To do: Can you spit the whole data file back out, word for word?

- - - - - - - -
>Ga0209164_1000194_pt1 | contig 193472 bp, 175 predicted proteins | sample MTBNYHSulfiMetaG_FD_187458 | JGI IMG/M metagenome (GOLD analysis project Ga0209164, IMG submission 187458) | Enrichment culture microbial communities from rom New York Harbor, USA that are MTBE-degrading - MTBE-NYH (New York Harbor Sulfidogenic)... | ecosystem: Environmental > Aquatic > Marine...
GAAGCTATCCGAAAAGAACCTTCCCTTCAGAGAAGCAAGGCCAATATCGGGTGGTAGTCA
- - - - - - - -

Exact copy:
>Ga0209164_1000194_pt1 | contig 193472 bp, 175 predicted proteins | sample MTBNYHSulfiMetaG_FD_187458 | JGI IMG/M metagenome (GOLD analysis project Ga0209164, IMG submission 187458) | Enrichment culture microbial communities from rom New York Harbor, USA that are MTBE-degrading - MTBE-NYH (New York Harbor Sulfidogenic)... | ecosystem: Environmental > Aquatic > Marine...
GAAGCTATCCGAAAAGAACCTTCCCTTCAGAGAAGCAAGGCCAATATCGGGTGGTAGTCA